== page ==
30th December 2013 at 11:04am
The butcher, the baker and the candlestick maker. Three occupations from the well-known nursery rhyme. Back then, all three would most likely be self-employed. But with the changing face of the high street, that probably isn’t the case today. They are more likely to be an employee of a large supermarket chain (although, I can’t ever remember seeing a candlestick maker on my high street or supermarket for that matter).
Today’s 4.2 million self-employed individuals in the UK are more likely to be based at home than on the high street. And they are more likely to be making dough as an IT software developer than in a bakery. Or there’s a better chance they are carving out a living in the construction trade than in a butchers shop.
Being your own boss has some obvious attractions. Having more control over your working hours and which jobs and tasks you take on has a certain appeal. But it can mean missing out on those fringe benefits which an employer provides. There is no sick pay or holiday pay, and no employer contributions going into a pension for when you stop working.
Are the self-employed missing out on workplace pension reforms?
Pensions in the workplace are currently undergoing a transformation. Employees are being automatically enrolled into their employer’s pension scheme. And ultimately all eligible employees will see contributions of at least 8% of salary paid into their pension with at least 3% coming from their employer.
But if you’re self-employed you will not see any of the benefits from auto-enrolment. You will be solely responsible for your own pension provision. There will be no employer contributions to help boost your retirement fund.
However, your own pension contributions do receive a boost in the form of tax relief. For every £100 you pay into your pension, HM Revenue and Customs will add another £25.
If you are a higher or additional rate tax payer, there is additional tax relief to be claimed through your self-assessment return. This has the effect of reducing the amount of tax on your income that is subject to tax at the higher rates.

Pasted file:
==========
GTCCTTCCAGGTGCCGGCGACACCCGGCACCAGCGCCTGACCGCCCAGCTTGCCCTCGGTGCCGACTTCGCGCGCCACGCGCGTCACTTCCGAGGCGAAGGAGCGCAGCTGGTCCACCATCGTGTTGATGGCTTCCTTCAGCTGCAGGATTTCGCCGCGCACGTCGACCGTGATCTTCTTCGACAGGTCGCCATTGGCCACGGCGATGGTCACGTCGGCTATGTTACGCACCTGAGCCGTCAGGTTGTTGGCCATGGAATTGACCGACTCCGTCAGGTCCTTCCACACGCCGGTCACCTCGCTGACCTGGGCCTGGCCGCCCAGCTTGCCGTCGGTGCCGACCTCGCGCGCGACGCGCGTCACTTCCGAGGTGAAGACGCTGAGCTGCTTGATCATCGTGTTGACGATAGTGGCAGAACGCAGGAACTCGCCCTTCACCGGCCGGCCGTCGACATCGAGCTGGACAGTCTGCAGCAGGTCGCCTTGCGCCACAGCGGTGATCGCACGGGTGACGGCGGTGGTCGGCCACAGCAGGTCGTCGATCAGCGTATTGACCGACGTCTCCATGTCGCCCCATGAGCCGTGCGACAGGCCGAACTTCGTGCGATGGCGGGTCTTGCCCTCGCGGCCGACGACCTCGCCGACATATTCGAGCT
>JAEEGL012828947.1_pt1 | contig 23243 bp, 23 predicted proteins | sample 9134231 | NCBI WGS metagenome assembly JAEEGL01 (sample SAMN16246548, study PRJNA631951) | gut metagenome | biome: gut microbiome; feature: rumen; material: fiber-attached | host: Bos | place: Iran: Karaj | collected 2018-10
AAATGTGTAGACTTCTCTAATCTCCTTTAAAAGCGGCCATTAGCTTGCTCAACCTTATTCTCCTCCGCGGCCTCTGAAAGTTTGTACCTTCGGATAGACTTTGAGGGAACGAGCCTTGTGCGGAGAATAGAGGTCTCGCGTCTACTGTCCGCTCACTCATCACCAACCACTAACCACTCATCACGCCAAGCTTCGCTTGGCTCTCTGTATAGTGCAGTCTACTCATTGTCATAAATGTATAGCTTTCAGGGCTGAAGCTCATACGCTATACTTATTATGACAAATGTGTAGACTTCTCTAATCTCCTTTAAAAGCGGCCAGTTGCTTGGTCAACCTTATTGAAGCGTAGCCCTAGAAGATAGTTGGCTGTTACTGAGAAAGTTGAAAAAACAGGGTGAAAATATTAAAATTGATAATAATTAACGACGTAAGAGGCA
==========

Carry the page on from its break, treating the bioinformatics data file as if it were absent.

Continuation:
And that’s not the end of it. Paying a pension contribution can help maintain certain benefits and allowances, such as child benefit and the personal allowance. There will be more on this in my next blog.
Over reliance on the state?
Over 53% of men and 67% of women who are self-employed have no pension savings at all. This means they may be relying on the basic state pension as their only source of retirement income. Or perhaps they are hoping for a windfall if they later sell their business. Alternatively, they may keep working in their business, perhaps with reduced hours.
Even with a full National Insurance contribution record, the flat rate state pension looks likely to be £144 per week when it’s introduced in 2016. This equates to approximately two-thirds of the full-time equivalent of the national minimum wage. This could be a considerable drop in your standard of living in retirement.
Never too late
It’s never too late to start paying into your pension. However, the longer you leave it the harder it becomes to catch up on missed contributions. If you haven’t contributed in recent years, now may be a good time to speak to an expert about the carry-forward rules. This may allow you to go back and pay up to three years’ worth of contributions in one go – assuming you have sufficient profits to do so. Today’s plumber, child-minder and website developer can all take control of their retirement planning – if you’re your own boss, it’s up to you!